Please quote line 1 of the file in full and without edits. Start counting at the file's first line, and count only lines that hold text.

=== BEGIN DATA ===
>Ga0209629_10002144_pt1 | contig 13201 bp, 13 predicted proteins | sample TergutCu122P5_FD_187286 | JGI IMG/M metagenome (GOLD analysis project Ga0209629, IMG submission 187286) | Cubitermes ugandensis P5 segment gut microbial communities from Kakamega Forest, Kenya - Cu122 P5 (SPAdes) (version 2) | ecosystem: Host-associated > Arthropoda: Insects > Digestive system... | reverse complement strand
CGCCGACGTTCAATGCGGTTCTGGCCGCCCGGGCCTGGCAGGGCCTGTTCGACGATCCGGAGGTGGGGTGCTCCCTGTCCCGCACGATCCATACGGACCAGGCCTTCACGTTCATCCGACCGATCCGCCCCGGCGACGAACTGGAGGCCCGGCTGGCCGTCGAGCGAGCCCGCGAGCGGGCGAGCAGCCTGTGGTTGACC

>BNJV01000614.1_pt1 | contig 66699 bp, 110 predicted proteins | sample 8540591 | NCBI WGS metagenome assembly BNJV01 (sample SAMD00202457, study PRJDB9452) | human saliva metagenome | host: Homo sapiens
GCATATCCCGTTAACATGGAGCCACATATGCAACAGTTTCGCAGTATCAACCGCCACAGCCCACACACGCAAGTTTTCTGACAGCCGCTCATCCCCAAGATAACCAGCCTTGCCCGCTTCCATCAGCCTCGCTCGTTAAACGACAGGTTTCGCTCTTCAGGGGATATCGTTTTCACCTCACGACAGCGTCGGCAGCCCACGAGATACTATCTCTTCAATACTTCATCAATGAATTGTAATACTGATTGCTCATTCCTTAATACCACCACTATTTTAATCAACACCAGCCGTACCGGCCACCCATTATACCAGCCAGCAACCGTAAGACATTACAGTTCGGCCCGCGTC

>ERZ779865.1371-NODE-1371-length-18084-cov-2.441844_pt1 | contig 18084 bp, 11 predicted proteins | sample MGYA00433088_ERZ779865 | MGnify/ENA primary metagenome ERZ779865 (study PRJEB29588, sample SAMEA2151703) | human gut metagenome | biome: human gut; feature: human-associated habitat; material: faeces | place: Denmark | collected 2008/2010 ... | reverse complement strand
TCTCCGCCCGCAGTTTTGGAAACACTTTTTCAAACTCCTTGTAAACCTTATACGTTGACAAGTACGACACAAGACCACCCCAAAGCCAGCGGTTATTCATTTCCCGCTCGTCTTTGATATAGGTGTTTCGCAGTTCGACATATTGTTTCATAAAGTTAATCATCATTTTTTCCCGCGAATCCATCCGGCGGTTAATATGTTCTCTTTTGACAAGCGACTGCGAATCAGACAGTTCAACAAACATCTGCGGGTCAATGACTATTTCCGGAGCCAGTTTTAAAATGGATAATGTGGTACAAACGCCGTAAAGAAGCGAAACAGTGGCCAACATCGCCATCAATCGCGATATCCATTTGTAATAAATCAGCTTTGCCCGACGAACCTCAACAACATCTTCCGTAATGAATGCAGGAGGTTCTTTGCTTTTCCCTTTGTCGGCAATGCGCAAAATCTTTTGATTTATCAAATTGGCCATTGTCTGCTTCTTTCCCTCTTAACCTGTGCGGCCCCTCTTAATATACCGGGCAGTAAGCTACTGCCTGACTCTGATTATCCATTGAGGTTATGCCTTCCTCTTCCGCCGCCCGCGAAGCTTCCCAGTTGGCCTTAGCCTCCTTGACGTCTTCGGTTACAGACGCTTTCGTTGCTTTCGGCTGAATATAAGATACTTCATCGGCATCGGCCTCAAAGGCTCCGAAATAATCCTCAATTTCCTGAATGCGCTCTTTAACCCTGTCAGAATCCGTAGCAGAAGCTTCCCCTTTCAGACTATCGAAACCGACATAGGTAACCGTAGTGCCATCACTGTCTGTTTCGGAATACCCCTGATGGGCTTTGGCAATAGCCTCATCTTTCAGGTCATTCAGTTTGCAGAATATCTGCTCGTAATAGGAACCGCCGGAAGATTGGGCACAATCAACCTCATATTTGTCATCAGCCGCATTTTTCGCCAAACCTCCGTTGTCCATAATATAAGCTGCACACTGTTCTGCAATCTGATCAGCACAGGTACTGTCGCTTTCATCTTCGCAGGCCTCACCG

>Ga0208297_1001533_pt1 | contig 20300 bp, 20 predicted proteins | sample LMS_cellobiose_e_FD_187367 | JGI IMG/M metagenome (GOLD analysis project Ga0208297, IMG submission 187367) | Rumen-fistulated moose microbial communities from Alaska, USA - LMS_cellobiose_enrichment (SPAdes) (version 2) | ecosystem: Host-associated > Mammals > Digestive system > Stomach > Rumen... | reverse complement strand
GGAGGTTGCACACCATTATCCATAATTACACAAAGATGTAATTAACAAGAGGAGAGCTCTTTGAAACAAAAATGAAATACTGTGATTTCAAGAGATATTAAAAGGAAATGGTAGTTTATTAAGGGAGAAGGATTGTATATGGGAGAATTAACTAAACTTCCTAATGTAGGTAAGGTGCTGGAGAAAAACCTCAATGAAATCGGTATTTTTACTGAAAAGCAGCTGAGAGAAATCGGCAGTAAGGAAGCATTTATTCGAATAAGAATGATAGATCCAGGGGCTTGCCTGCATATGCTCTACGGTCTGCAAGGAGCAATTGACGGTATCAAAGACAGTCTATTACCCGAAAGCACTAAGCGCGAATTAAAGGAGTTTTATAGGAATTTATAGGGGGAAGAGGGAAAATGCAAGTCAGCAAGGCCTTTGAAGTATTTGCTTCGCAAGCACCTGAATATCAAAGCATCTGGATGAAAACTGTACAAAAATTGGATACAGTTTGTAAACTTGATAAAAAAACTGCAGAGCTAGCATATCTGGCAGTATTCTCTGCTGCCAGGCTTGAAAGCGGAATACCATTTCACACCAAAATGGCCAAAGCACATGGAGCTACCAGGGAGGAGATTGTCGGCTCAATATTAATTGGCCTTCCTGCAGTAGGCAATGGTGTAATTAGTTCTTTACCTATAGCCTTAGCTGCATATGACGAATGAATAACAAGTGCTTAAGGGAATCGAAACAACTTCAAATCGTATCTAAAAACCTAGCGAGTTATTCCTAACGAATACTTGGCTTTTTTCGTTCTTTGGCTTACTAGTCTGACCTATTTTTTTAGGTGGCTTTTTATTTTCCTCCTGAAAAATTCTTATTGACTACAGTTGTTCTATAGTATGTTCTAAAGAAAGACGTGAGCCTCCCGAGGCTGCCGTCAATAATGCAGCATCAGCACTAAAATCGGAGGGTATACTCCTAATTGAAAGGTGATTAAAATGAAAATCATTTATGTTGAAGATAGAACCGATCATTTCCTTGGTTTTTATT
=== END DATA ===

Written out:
>Ga0209629_10002144_pt1 | contig 13201 bp, 13 predicted proteins | sample TergutCu122P5_FD_187286 | JGI IMG/M metagenome (GOLD analysis project Ga0209629, IMG submission 187286) | Cubitermes ugandensis P5 segment gut microbial communities from Kakamega Forest, Kenya - Cu122 P5 (SPAdes) (version 2) | ecosystem: Host-associated > Arthropoda: Insects > Digestive system... | reverse complement strand